By Erin Sherbert
By Howard Cole
By Erin Sherbert
By Erin Sherbert
By Leif Haven
By Erin Sherbert
By Chris Roberts
By Kate Conger
For many pastors, biblical criticisms of homosexuality fall into the same category as the Apostle Paul's instructions regarding women's hair length, say, or scriptural scolds against gossip. For these pastors, Old Testament Hebrew mores are overshadowed by Jesus Christ's New Testament lessons on love, brotherhood, and acceptance. These differences in interpretation of Scripture have spawned earnest, impassioned debate among mainline Christians. Yet if one asks a United Methodist or a Presbyterian about her opponents' opinions on this issue, she will likely give you a respectful description of how a fellow churchgoer is acting on his faith. In a spirit similar to the one that guides Jewish Talmudic debate, most of America's churches have been respectful of difference.
It's within this church spirit of vigorous civil discourse that the tactics behind the IRD's attempt to move mainstream churches to the right are troublesome. The IRD and its allies' strategy of using right-wing nonreligious foundation money to smear liberal church leaders through mailings, articles in IRD-aligned publications, press releases, and stories in secular newspapers and magazines has more in common with a CIA Third World destabilization campaign than ordinary civilized debate. During 2000 and 2001, IRD board member Howard F. Ahmanson Jr. spent $1 million on right-wing agitation in the Anglican Church that included an attempt to falsely defame that denomination's openly gay bishop, the Right Rev. Eugene Robinson, according to Salon.com. During that period, Ahmanson donated another half-million dollars directly to the IRD for similar work in all three of the group's target denominations. In the Presbyterian Church the IRD has fought, with some success, to include condemnation of homosexuality in an official church paper, The American Family. And in the Methodist Church, Mark Tooley has engaged in a vigorous direct-mail campaign to convince churchgoers that their more liberal bishops are not true Christians, and should be purged.
The Institute on Religion and Democracy was co-founded 23 years ago by a group of neoconservatives led by Penn Kemble, who served as a matchmaker between Oliver North and U.S.-based financial backers of the Nicaraguan Contra rebels. Kemble went on to lead the U.S. Information Agency, the foreign propaganda arm of the federal government.
During the Iran-Contra years, Kemble was quoted in newspapers saying liberal leaders of America's mainline Protestant churches had frustrated the CIA's efforts to overthrow Nicaragua's Sandinista government. He helped launch the IRD along with fellow neocons Richard John Neuhaus, a former Lutheran pastor turned Catholic priest who went on to edit the conservative journal First Things, and Michael Novak, a fellow at the American Enterprise Institute. Like the American Enterprise Institute's, the IRD's top donors include conservative foundations such as the Lynde and Harry Bradley Foundation, the Sarah Scaife Foundation, and the John M. Olin Foundation.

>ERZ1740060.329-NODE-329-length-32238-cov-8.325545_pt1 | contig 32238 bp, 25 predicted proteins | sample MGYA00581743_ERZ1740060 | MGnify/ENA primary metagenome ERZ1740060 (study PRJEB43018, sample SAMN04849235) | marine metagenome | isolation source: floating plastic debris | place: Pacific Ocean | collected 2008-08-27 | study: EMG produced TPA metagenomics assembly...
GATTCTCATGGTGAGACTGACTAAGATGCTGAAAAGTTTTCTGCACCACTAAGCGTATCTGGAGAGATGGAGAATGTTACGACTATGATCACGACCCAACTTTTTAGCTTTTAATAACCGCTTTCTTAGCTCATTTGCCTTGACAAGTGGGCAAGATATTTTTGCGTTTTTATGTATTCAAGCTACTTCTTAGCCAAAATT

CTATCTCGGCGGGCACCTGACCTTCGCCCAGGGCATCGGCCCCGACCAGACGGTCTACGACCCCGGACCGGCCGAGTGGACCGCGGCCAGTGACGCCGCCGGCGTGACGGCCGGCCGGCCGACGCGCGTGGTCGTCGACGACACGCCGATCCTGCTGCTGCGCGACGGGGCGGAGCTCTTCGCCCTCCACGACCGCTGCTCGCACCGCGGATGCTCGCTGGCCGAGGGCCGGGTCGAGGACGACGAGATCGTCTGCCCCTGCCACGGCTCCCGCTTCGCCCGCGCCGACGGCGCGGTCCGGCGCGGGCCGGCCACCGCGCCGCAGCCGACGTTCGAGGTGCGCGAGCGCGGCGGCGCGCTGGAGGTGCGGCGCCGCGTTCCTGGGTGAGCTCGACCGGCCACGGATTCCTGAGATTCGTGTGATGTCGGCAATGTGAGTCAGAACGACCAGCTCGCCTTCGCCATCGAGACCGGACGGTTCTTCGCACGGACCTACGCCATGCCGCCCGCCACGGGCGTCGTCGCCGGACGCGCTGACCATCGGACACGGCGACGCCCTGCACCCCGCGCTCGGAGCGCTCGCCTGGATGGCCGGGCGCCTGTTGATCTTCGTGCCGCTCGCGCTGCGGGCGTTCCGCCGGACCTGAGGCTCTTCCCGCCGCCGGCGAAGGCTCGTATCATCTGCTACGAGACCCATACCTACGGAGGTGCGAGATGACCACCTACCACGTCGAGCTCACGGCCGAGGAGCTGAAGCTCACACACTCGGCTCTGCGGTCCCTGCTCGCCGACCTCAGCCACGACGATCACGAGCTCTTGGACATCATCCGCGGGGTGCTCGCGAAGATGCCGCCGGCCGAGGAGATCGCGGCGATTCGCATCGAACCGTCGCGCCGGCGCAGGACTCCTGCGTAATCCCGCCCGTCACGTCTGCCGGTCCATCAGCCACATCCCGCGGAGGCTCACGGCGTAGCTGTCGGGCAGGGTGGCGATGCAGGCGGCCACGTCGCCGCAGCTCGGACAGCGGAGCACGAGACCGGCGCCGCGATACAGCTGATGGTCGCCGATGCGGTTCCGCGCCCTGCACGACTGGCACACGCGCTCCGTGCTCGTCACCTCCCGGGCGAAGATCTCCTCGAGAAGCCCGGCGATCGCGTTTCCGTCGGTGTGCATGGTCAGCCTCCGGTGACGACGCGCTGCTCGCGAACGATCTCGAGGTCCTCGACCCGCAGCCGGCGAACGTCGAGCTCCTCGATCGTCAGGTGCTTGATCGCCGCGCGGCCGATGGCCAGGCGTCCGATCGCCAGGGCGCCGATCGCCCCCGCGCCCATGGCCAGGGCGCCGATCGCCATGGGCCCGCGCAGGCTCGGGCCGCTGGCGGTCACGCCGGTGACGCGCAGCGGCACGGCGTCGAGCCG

According to the IRD's 1981 manifesto, the new group would enlist religious principles in the struggle against communism. In practice, this has seemed to mean attacking the United Methodist, Presbyterian, and Episcopal churches in the way the CIA has dealt with Third World countries deemed at risk of going Red. During the last 20 years the IRD has spent some $4 million financing new front organizations within the three major Protestant denominations, while also supporting existing right-wing dissident groups within those churches.
With the wane of the Cold War, the group moved from foreign communism to domestic bugaboos. In 1994 it hired Mark Tooley, who had worked for eight years as a CIA Eastern Africa analyst, to set up an office under the name UMAction for Faith, Freedom, and Family. Tooley set to work directly across the street from the United Methodist Church's national offices in Washington, D.C. He created media smear campaigns against church officials seen as too liberal, and sent out mailings designed to roil internal debates over sexual morality, homosexuality, and feminist ideology.
When I asked Tooley whether he saw similarities between his current work and his previous job as an Africa analyst for the CIA, he said, "None that I see, except that I was a writer there and I'm a writer here."
United Methodist officials I spoke with said Karen Oliveto has reason to fear IRD attention. In previous campaigns against Methodist hierarchs, Tooley has sent mailings to a list of more than 300,000 select United Methodists calling for the removal of clergy, bishops, and other church officials deemed guilty of liberal leanings. He has issued press releases accusing officials of un-Christian beliefs, published articles in IRD-linked publications smearing church officials, and arranged for media articles denouncing United Methodist leaders.
Melvin Talbert preceded Beverly Shamana as bishop of the church's Northern California conference and is now director of the denomination's Commission on Christian Unity. He has been outspoken on the issues of rights for women, African-Americans, homosexuals, and the poor, and as a result he's one of several bishops over the years who have suffered Tooley-run smears.
Tooley recently unleashed a broadside saying it was a "scandal that somebody like Bishop Talbert is Chief Ecumenical Officer for the Bishops of the Methodist Church." Tooley added that Talbert "has distinguished himself for promoting homosexuality with a church and chasing out those churches who uphold the church's position on Christian sexual morality."